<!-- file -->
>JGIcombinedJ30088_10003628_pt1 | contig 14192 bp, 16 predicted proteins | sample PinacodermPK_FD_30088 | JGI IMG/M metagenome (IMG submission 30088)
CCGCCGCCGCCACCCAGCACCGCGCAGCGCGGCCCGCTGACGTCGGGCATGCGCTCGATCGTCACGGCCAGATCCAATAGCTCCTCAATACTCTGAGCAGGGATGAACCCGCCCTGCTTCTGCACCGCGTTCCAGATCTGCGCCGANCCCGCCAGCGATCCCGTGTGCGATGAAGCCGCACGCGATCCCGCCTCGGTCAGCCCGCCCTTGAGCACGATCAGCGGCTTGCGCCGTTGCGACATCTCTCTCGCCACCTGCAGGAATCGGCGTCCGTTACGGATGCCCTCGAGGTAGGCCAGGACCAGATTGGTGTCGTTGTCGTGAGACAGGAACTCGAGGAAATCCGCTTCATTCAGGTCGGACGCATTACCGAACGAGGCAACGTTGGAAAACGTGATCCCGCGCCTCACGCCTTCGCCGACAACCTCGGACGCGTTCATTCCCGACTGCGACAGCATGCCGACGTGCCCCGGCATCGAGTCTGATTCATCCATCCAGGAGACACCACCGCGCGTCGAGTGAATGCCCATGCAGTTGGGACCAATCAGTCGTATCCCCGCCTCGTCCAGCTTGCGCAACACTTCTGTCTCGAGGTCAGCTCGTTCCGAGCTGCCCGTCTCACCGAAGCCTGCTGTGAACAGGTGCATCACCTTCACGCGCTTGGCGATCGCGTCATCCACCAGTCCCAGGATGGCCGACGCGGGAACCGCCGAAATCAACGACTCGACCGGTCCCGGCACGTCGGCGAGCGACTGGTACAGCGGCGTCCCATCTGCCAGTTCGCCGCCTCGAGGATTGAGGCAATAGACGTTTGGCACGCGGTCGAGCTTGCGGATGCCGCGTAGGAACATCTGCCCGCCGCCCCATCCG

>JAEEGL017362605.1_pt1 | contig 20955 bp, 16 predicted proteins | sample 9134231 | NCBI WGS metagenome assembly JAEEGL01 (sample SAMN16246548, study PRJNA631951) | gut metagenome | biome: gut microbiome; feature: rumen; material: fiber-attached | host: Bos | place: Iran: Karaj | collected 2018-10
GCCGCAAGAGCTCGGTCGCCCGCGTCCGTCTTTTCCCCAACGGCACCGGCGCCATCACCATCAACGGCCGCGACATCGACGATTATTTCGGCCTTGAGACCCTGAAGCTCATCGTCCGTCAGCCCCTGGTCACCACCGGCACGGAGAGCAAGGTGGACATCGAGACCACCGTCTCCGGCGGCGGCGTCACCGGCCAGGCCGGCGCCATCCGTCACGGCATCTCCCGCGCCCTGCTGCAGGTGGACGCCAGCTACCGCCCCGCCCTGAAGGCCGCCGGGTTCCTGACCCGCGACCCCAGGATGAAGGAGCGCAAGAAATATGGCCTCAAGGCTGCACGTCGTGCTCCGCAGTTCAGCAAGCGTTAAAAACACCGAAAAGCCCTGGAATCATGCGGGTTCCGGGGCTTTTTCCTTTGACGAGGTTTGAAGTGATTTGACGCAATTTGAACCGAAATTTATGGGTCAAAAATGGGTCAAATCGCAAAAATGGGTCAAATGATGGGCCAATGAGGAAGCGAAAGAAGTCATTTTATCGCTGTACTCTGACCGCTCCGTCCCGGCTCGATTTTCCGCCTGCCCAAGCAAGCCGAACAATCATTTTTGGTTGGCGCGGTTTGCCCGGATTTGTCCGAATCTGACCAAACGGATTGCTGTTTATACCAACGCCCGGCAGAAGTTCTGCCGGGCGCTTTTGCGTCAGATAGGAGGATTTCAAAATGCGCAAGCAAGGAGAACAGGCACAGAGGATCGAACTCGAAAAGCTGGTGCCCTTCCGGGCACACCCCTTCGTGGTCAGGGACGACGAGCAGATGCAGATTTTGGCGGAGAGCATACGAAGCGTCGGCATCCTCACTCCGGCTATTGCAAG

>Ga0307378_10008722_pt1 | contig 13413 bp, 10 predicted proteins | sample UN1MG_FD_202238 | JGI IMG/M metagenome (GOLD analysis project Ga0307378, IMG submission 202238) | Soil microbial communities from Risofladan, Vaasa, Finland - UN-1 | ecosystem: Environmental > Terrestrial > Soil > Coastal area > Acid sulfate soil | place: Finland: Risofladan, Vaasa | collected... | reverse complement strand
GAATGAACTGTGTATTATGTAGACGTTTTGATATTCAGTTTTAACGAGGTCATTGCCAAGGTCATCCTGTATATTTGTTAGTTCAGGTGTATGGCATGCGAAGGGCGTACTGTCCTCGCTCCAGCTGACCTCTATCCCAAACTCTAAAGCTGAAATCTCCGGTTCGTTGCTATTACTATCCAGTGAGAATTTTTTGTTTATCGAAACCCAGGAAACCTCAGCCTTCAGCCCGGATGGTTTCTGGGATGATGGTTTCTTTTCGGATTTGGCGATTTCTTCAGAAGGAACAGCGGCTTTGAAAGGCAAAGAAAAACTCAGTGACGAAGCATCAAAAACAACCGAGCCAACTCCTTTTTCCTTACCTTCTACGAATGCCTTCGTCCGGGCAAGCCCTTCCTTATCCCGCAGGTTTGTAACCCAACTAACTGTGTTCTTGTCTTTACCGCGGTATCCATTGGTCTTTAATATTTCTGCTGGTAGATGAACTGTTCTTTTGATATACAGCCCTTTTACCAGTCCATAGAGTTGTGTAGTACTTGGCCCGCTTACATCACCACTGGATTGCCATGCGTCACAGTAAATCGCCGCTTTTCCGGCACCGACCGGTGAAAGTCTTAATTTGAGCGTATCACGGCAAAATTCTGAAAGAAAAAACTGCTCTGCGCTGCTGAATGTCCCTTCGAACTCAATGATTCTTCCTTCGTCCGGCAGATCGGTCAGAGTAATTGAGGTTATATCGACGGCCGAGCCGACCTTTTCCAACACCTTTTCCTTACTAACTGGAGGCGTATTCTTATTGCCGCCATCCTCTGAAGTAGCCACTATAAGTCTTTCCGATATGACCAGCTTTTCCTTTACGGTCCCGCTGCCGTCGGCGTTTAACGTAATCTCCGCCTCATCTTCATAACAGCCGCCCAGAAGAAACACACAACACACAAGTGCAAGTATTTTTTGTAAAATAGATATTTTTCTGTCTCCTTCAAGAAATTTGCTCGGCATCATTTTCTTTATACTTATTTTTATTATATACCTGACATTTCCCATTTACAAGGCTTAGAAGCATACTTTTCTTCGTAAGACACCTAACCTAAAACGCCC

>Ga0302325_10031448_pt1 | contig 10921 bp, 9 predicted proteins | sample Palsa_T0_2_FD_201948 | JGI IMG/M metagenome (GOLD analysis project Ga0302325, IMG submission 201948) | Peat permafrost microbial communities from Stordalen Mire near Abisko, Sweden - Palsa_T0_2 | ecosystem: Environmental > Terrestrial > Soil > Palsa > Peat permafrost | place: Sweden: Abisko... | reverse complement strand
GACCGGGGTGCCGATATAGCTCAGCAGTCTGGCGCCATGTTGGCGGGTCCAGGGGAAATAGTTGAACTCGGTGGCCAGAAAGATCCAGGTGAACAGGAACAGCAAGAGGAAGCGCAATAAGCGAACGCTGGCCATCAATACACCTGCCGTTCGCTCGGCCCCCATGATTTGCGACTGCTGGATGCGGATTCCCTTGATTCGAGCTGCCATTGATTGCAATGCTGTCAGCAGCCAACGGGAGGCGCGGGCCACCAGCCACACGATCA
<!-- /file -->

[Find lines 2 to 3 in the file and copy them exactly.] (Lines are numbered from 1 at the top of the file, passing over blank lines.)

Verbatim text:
CCGCCGCCGCCACCCAGCACCGCGCAGCGCGGCCCGCTGACGTCGGGCATGCGCTCGATCGTCACGGCCAGATCCAATAGCTCCTCAATACTCTGAGCAGGGATGAACCCGCCCTGCTTCTGCACCGCGTTCCAGATCTGCGCCGANCCCGCCAGCGATCCCGTGTGCGATGAAGCCGCACGCGATCCCGCCTCGGTCAGCCCGCCCTTGAGCACGATCAGCGGCTTGCGCCGTTGCGACATCTCTCTCGCCACCTGCAGGAATCGGCGTCCGTTACGGATGCCCTCGAGGTAGGCCAGGACCAGATTGGTGTCGTTGTCGTGAGACAGGAACTCGAGGAAATCCGCTTCATTCAGGTCGGACGCATTACCGAACGAGGCAACGTTGGAAAACGTGATCCCGCGCCTCACGCCTTCGCCGACAACCTCGGACGCGTTCATTCCCGACTGCGACAGCATGCCGACGTGCCCCGGCATCGAGTCTGATTCATCCATCCAGGAGACACCACCGCGCGTCGAGTGAATGCCCATGCAGTTGGGACCAATCAGTCGTATCCCCGCCTCGTCCAGCTTGCGCAACACTTCTGTCTCGAGGTCAGCTCGTTCCGAGCTGCCCGTCTCACCGAAGCCTGCTGTGAACAGGTGCATCACCTTCACGCGCTTGGCGATCGCGTCATCCACCAGTCCCAGGATGGCCGACGCGGGAACCGCCGAAATCAACGACTCGACCGGTCCCGGCACGTCGGCGAGCGACTGGTACAGCGGCGTCCCATCTGCCAGTTCGCCGCCTCGAGGATTGAGGCAATAGACGTTTGGCACGCGGTCGAGCTTGCGGATGCCGCGTAGGAACATCTGCCCGCCGCCCCATCCG

>JAEEGL017362605.1_pt1 | contig 20955 bp, 16 predicted proteins | sample 9134231 | NCBI WGS metagenome assembly JAEEGL01 (sample SAMN16246548, study PRJNA631951) | gut metagenome | biome: gut microbiome; feature: rumen; material: fiber-attached | host: Bos | place: Iran: Karaj | collected 2018-10